The drivers’ frustration — and voiced by Hamlin and Kevin Harvick — is that NASCAR has been told about issues with a stiffer car for over a year. Some questions have been raised after William Byron crashed during a March 2020 test at Auto Club Speedway.

“William Byron broke his ass at (Auto Club) Speedway and that should have raised a red flag from the start,” Harvick said on Saturday.

Hamlin said more drivers need to voice their concerns about the car.

“I know a lot of young guys are just happy to be here, but they won’t be happy when their brains are scrambled for the rest of their lives,” Hamlin said.

Byron looks for changes to make.

“I want to have a long career and I don’t want to have a series of concussions that would force me to step away from the car or think about long term things,” he said.

Chase Elliott also shared his frustrations on Saturday.

“You come out of a week like we had in Texas and somebody gets hurt and then you get here, where chances are we’re all probably going to hit something at some point (Sunday) and probably not lightly,” Elliot said. .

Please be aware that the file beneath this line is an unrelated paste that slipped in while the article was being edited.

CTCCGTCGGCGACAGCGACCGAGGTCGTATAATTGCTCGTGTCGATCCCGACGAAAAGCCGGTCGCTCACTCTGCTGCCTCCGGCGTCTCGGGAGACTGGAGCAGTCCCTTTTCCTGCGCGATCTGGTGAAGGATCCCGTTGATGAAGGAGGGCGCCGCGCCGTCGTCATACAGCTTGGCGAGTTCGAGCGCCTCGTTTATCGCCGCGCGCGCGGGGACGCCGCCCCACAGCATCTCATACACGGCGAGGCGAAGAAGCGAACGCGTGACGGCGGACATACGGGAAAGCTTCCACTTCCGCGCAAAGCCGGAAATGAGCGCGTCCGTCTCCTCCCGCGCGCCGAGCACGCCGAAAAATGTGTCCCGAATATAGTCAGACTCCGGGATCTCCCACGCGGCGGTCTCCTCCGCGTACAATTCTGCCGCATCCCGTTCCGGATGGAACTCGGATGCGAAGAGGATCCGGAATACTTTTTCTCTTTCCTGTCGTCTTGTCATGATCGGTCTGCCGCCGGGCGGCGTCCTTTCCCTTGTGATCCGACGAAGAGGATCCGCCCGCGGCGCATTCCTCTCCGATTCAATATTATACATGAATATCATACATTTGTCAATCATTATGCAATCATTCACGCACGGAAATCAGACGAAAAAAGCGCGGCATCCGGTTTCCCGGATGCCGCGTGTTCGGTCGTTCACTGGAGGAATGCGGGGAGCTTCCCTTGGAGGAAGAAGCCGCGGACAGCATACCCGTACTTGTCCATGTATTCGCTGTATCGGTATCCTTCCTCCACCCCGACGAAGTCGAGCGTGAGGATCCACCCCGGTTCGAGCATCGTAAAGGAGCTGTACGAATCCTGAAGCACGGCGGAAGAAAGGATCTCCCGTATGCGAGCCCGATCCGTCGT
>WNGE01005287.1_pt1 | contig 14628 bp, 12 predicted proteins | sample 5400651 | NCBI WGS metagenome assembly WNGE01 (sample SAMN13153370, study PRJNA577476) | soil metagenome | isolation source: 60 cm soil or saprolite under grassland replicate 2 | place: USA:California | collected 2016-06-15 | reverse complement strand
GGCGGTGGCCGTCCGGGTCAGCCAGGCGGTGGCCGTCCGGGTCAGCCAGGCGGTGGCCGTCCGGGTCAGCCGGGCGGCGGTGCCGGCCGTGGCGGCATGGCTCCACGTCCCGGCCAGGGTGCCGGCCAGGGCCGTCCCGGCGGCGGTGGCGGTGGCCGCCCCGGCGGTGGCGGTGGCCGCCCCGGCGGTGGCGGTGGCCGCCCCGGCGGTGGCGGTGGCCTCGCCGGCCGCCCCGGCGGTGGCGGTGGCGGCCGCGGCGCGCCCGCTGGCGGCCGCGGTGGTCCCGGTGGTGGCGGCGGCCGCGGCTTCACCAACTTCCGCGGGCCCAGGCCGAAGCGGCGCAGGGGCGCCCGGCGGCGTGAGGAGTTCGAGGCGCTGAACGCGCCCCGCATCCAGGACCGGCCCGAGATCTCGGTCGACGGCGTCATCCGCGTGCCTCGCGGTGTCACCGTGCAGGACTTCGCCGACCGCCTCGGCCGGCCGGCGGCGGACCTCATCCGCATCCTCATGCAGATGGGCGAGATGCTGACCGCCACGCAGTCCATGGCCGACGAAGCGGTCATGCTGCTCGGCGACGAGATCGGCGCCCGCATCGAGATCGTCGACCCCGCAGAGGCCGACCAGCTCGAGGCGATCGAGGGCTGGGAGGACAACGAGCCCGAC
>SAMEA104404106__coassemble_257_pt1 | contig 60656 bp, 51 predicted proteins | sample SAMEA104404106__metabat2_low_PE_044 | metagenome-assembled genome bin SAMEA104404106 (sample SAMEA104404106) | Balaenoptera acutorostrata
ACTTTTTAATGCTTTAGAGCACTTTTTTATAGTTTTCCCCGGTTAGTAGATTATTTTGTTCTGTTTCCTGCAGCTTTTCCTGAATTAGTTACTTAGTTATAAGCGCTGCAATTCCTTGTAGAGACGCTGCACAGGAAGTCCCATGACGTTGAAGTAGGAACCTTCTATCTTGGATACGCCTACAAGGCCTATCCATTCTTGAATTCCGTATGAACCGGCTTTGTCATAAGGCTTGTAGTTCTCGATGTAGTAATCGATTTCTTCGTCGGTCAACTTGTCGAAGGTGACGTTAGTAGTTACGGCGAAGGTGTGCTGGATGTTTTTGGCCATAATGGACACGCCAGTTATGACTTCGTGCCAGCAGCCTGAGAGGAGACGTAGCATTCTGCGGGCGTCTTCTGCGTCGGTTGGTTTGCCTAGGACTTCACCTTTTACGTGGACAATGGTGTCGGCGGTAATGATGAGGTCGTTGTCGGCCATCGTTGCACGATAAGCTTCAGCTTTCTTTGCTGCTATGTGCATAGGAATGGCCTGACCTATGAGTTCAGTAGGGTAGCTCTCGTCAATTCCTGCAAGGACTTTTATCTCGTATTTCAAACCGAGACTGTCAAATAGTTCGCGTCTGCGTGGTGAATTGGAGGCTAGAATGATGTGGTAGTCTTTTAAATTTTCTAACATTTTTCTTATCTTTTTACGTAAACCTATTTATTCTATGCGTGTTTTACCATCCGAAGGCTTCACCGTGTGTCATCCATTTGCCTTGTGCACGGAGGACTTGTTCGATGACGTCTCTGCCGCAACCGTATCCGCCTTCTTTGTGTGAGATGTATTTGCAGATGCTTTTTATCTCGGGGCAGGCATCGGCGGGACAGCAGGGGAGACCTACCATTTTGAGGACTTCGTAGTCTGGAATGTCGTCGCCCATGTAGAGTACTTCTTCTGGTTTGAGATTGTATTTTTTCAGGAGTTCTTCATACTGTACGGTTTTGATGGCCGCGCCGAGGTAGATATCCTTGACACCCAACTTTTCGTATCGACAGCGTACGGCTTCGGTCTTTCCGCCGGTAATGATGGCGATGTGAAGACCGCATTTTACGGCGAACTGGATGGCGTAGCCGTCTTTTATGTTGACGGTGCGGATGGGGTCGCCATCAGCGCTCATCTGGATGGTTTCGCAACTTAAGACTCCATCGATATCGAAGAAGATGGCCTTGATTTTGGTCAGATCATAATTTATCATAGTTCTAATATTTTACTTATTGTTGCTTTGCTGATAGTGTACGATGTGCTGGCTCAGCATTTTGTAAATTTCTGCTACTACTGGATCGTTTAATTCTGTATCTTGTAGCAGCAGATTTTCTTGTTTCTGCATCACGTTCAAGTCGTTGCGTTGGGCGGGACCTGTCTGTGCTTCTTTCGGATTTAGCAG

So what do the drivers do?

“You just don’t show up?” said Elliott. “You just don’t run? I don’t think it’s doable to ask. There is always an inherent risk in what we do and always has been.

“My frustration is… I just hate that we put ourselves in the box that we find ourselves in right now. It’s just disappointing that we put ourselves here and had a choice. We’ve done this to ourselves as an industry.

“It never should have been. We shouldn’t have put ourselves in the box we’re in right now. So my disappointment is that we’ve had years, time and the opportunity to do this thing before we put it on track and we didn’t, and now we have to fix it.

“I just hate that we did this. I think we are smarter than that. I think there are just a lot of men and women who work in this garage who know better and we shouldn’t have been here.

Burton told NBC Sports that the drivers did not discuss in Friday’s meeting single-file racing in Sunday’s race as a protest.